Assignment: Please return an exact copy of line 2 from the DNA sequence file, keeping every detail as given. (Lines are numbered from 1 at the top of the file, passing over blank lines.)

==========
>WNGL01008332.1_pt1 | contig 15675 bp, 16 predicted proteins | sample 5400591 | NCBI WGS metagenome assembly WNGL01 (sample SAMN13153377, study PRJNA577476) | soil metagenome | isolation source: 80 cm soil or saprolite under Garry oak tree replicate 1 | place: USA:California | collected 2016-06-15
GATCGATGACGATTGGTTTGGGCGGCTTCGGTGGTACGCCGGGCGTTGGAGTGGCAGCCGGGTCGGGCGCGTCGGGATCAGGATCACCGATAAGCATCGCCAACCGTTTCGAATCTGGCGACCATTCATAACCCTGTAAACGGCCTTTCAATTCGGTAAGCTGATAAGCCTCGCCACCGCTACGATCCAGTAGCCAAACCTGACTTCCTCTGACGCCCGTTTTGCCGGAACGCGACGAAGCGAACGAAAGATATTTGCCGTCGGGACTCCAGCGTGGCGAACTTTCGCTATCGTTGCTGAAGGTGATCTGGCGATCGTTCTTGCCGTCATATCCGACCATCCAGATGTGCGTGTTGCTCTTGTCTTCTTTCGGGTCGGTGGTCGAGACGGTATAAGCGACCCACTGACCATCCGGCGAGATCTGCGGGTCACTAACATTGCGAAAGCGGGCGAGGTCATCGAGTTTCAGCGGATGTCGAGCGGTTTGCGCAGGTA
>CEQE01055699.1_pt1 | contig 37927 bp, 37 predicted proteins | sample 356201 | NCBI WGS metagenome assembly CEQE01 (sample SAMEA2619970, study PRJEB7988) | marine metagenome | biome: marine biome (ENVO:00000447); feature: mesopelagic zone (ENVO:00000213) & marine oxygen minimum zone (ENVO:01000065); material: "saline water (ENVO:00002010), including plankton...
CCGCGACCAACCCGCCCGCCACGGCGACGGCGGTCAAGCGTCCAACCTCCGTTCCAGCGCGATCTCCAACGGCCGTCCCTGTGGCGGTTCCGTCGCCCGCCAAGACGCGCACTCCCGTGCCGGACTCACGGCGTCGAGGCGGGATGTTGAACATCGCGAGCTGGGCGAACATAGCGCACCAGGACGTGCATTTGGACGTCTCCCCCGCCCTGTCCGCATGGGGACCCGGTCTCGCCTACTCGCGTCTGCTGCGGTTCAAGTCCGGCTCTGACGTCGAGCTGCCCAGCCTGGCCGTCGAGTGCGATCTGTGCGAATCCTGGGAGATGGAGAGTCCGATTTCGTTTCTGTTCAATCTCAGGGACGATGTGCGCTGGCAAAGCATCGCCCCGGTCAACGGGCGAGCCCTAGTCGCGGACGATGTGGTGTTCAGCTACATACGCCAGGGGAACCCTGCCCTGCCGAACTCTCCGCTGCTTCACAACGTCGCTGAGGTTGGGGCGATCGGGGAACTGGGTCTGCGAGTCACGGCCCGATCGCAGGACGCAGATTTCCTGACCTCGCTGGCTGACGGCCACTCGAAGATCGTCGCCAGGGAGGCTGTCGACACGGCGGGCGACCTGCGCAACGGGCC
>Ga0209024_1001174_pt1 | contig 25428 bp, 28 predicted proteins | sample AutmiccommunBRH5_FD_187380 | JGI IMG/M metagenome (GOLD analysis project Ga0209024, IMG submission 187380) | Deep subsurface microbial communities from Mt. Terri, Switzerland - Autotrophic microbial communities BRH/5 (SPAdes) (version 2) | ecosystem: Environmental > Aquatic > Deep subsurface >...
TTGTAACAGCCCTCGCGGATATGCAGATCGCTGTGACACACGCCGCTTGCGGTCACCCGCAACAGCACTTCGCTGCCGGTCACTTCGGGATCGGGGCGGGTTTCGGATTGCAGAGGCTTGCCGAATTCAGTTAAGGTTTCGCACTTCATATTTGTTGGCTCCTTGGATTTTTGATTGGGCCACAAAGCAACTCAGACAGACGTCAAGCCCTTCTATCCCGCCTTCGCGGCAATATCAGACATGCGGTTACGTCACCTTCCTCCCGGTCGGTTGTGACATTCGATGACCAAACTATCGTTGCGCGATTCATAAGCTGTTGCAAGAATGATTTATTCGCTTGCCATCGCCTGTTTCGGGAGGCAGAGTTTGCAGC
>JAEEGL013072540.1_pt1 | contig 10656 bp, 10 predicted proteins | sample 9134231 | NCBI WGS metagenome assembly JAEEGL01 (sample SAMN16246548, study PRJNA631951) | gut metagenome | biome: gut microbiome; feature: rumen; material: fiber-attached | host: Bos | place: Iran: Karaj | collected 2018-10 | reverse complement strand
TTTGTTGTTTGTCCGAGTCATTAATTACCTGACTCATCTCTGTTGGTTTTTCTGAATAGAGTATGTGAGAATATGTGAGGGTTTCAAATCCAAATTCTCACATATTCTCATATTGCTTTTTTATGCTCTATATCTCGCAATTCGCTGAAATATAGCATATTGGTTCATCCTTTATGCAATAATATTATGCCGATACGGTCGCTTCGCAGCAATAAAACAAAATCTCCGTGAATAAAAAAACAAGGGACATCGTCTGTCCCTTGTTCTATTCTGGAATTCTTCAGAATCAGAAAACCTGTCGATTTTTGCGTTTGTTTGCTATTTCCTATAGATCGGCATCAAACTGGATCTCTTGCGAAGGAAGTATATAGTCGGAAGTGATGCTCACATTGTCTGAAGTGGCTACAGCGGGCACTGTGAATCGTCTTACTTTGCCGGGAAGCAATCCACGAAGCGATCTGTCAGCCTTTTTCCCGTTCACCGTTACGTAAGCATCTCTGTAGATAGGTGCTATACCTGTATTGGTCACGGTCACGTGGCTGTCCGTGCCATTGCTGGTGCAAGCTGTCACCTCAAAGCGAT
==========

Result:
GATCGATGACGATTGGTTTGGGCGGCTTCGGTGGTACGCCGGGCGTTGGAGTGGCAGCCGGGTCGGGCGCGTCGGGATCAGGATCACCGATAAGCATCGCCAACCGTTTCGAATCTGGCGACCATTCATAACCCTGTAAACGGCCTTTCAATTCGGTAAGCTGATAAGCCTCGCCACCGCTACGATCCAGTAGCCAAACCTGACTTCCTCTGACGCCCGTTTTGCCGGAACGCGACGAAGCGAACGAAAGATATTTGCCGTCGGGACTCCAGCGTGGCGAACTTTCGCTATCGTTGCTGAAGGTGATCTGGCGATCGTTCTTGCCGTCATATCCGACCATCCAGATGTGCGTGTTGCTCTTGTCTTCTTTCGGGTCGGTGGTCGAGACGGTATAAGCGACCCACTGACCATCCGGCGAGATCTGCGGGTCACTAACATTGCGAAAGCGGGCGAGGTCATCGAGTTTCAGCGGATGTCGAGCGGTTTGCGCAGGTA